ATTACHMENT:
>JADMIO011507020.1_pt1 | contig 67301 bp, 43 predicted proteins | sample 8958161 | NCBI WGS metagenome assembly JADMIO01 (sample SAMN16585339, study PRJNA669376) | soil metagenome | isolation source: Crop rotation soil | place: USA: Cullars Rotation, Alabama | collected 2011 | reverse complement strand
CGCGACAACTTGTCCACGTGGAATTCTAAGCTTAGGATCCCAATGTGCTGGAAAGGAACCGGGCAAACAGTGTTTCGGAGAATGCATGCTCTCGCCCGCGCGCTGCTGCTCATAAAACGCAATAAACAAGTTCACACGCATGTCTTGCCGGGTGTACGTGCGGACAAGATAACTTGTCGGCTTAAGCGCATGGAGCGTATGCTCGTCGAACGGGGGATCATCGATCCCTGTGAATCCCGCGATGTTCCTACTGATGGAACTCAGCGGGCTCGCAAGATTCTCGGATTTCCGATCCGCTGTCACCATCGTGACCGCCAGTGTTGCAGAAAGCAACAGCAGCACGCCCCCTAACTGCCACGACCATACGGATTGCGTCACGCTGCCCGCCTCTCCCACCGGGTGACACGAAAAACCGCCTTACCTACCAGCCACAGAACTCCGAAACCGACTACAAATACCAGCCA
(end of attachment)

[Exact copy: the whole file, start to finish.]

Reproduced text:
>JADMIO011507020.1_pt1 | contig 67301 bp, 43 predicted proteins | sample 8958161 | NCBI WGS metagenome assembly JADMIO01 (sample SAMN16585339, study PRJNA669376) | soil metagenome | isolation source: Crop rotation soil | place: USA: Cullars Rotation, Alabama | collected 2011 | reverse complement strand
CGCGACAACTTGTCCACGTGGAATTCTAAGCTTAGGATCCCAATGTGCTGGAAAGGAACCGGGCAAACAGTGTTTCGGAGAATGCATGCTCTCGCCCGCGCGCTGCTGCTCATAAAACGCAATAAACAAGTTCACACGCATGTCTTGCCGGGTGTACGTGCGGACAAGATAACTTGTCGGCTTAAGCGCATGGAGCGTATGCTCGTCGAACGGGGGATCATCGATCCCTGTGAATCCCGCGATGTTCCTACTGATGGAACTCAGCGGGCTCGCAAGATTCTCGGATTTCCGATCCGCTGTCACCATCGTGACCGCCAGTGTTGCAGAAAGCAACAGCAGCACGCCCCCTAACTGCCACGACCATACGGATTGCGTCACGCTGCCCGCCTCTCCCACCGGGTGACACGAAAAACCGCCTTACCTACCAGCCACAGAACTCCGAAACCGACTACAAATACCAGCCA